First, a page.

Smartwatch report suggests big changes are needed for public acceptance
Are you a big smartwatch fan? Convinced that wearables are the way mobile tech is headed? We very much like the cut of your jib, but being an early adopter isn’t always for everyone; just how much interest does the public really have in wearables, and is there anything the manufacturers could be doing to get them more interested? A new report from Jan Dawson, Chief Analyst at Jackdaw Research, paints a pretty bleak view of the market, citing low consumer interest and a poor selection of devices, and suggests that something big needs to change if smartwatches are really going to take off.
The study looks at the attitudes of a few thousand people in the US and the UK towards smartphones and wearables, and one of the problems it identifies is that the big selling points of current-gen smartwatches aren’t things a lot of people are interested in. While dedicated smartphone users can live or die based on how well their notifications are working, the public at large seems to have little interest in push notifications. Similarly, interest in fitness trackers isn’t too strong, with only 1 in 5 respondents having used one at all.
Then again, a smartwatch is more than the sum of its parts, but if shoppers are just looking at a bullet list of features, it might be tough to pick out ones that are really compelling to them. That’s why the report suggests that we’re going to have to see some innovative new features arrive to help stimulate interest: maybe something like a very graceful mobile payments system, or working as an identification token for our phones or other devices (like we talked about on the Weekly last Friday).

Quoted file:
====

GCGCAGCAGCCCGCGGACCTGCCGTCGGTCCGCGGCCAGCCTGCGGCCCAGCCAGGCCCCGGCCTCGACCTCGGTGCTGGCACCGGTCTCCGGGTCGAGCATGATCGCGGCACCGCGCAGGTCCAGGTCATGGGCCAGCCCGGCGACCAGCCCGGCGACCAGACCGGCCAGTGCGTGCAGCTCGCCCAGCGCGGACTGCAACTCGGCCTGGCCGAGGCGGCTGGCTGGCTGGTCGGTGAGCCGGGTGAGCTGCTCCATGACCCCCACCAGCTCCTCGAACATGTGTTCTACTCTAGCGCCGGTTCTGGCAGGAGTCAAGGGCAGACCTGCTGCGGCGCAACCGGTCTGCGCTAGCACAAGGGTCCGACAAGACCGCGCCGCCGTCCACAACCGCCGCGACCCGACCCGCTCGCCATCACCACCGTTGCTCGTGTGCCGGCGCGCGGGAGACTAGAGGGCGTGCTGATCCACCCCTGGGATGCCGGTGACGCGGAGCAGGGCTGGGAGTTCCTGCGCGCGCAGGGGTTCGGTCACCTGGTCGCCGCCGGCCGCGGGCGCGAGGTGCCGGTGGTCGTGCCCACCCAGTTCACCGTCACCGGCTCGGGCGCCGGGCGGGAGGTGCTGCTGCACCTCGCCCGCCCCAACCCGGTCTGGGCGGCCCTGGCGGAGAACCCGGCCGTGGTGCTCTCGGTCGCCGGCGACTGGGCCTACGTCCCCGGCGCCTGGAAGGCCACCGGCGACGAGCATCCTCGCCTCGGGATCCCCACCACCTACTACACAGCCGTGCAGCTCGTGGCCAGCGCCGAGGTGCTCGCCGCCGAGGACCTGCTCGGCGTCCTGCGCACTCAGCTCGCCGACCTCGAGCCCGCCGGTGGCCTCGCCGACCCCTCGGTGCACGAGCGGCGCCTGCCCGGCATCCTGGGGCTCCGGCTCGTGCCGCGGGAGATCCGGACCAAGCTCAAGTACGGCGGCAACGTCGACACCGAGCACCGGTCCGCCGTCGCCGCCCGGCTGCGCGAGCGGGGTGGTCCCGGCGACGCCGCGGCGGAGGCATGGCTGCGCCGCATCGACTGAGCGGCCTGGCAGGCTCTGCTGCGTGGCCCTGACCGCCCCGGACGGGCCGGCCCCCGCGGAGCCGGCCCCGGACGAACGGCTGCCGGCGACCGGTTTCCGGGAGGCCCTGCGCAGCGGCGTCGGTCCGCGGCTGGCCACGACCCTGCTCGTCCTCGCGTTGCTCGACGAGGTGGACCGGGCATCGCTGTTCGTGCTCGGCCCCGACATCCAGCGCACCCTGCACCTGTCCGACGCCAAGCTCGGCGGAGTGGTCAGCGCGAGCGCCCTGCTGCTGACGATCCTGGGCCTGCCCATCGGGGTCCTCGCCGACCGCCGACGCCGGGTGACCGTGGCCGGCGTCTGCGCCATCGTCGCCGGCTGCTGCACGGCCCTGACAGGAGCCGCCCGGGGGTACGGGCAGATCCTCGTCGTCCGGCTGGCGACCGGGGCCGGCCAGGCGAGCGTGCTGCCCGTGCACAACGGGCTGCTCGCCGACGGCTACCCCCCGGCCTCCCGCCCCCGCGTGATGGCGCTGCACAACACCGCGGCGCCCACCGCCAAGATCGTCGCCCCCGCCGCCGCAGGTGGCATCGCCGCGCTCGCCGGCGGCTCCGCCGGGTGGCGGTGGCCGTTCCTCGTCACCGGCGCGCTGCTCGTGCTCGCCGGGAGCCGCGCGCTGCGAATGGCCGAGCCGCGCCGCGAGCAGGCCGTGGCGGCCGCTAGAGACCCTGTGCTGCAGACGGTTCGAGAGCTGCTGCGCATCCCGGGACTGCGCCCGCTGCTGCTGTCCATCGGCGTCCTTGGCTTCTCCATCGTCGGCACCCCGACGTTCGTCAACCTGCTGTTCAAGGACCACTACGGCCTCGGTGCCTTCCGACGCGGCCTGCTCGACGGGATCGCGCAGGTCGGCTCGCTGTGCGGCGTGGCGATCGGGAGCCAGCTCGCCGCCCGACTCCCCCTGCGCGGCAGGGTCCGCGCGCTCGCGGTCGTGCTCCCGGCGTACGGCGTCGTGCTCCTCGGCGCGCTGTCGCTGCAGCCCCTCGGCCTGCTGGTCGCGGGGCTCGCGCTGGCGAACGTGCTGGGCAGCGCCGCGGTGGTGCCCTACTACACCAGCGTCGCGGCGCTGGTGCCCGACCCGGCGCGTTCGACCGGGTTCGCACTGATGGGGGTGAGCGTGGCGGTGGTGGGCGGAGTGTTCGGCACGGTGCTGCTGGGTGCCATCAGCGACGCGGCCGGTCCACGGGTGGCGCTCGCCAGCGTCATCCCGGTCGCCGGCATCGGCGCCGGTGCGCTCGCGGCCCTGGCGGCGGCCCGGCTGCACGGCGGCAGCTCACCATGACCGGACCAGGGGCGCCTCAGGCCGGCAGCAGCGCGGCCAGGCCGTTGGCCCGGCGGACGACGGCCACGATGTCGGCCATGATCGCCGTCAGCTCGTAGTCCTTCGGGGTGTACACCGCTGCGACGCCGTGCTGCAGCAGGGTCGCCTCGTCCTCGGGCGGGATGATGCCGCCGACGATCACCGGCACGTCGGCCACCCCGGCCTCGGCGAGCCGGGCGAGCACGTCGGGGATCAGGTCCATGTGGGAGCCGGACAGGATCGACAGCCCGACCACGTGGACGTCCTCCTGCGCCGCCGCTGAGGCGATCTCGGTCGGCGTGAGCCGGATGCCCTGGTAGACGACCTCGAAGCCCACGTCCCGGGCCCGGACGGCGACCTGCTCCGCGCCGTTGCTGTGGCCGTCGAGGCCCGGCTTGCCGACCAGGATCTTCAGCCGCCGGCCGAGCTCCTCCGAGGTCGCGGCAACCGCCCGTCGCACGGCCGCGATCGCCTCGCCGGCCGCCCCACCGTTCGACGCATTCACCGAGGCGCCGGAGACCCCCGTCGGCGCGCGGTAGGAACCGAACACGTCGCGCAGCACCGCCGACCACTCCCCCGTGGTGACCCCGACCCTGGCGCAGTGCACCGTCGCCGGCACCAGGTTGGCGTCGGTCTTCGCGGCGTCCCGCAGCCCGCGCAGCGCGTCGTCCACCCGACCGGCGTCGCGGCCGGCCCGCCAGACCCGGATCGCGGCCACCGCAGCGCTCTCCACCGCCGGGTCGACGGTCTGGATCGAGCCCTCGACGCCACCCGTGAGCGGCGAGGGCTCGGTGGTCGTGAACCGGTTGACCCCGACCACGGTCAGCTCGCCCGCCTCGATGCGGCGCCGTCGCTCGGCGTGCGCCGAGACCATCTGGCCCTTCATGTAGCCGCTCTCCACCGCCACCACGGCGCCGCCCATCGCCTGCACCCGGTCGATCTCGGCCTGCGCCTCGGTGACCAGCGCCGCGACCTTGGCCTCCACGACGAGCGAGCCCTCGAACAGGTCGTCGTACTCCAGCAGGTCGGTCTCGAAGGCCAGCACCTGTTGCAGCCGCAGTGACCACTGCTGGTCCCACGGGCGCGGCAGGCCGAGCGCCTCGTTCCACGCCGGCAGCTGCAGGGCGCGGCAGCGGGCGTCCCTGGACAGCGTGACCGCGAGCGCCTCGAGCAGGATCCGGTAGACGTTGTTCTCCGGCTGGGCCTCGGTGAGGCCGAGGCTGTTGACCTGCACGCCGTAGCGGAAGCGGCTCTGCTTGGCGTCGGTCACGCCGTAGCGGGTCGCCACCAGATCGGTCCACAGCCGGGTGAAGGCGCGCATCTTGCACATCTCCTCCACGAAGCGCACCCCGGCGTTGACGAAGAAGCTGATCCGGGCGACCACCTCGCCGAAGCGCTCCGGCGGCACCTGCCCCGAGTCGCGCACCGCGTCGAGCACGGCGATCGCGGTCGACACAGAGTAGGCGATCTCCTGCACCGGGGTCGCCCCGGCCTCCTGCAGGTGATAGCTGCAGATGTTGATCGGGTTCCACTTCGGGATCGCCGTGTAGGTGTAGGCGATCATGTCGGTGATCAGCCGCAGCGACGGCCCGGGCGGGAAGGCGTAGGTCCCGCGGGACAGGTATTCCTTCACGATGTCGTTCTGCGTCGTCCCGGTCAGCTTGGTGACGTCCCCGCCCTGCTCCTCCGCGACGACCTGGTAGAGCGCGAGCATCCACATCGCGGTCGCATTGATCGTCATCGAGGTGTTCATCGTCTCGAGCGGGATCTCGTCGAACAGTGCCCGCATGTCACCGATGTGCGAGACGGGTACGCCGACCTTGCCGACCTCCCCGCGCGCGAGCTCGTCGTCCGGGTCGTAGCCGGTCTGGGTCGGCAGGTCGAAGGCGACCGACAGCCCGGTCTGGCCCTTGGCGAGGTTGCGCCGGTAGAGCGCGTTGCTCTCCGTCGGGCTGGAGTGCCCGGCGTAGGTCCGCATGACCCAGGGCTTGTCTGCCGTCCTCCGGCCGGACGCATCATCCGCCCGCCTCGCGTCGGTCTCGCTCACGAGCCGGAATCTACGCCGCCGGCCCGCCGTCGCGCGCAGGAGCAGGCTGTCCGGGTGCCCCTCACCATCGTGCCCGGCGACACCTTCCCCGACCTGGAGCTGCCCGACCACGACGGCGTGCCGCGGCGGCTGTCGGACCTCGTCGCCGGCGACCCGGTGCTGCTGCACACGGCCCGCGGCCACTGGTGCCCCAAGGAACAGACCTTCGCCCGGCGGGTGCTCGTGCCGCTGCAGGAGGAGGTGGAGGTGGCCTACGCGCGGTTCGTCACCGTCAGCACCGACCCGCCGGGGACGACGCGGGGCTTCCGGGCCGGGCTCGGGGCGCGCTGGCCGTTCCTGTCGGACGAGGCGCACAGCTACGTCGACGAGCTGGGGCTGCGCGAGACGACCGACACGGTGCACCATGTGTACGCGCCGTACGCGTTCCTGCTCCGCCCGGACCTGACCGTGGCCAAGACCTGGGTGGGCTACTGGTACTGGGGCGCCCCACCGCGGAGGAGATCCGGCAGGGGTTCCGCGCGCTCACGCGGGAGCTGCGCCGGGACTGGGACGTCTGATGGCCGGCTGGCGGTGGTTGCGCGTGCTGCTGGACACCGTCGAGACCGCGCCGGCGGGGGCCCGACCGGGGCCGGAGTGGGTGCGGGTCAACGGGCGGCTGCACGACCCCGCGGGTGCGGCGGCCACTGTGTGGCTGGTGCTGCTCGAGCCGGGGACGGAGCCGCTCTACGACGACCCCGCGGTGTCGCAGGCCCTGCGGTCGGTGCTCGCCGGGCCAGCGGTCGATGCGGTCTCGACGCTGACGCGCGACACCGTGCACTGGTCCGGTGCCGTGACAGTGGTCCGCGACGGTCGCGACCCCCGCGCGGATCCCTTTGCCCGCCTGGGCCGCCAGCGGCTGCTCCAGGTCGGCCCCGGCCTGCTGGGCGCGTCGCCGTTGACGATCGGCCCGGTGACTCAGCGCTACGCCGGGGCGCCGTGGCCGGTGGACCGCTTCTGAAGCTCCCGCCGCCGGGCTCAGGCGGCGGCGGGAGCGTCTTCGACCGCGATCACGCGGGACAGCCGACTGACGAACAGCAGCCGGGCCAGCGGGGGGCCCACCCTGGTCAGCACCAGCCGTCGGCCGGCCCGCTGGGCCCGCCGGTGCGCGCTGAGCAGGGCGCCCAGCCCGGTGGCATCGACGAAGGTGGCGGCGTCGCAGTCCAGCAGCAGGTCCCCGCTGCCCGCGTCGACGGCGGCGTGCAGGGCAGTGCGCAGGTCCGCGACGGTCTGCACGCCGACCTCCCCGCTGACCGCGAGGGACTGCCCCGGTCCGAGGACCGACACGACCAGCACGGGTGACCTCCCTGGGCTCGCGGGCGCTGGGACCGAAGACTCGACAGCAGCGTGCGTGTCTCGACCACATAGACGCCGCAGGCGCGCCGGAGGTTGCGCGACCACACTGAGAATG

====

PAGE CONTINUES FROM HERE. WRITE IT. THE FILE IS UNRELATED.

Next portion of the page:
And while it tries to avoid putting a lot of pressure on Apple, the report reflects what a lot of us have been thinking about the rumored iWatch, that Apple might just be the entity to deliver enough new functionality, or really spice up existing features, to the point that the public finally starts responding.
In the same vein, it warns other manufacturers against delivering cookie-cutter smartwatches that fail to differentiate themselves – a possible death sentence for Android Wear, where the name of the game is everything-working-(nearly)-the-same. Sure, the Moto 360 may inspire us with its looks, but what then? How does the platform innovate from there?
It’s also possible that someone could shake things up by tackling a major technical milestone: deliver a charge-once-a-week battery, or find a way to make a watch with no elaborate LCD/AMOLED display just as functional as one with a screen. But however it happens, the big takeaway here seems to be that some kind of major shift needs to happen if smartwatches are ever going to evolve beyond niche products and see the sort of popularity smartphones themselves enjoy.
Source: Jackdaw Research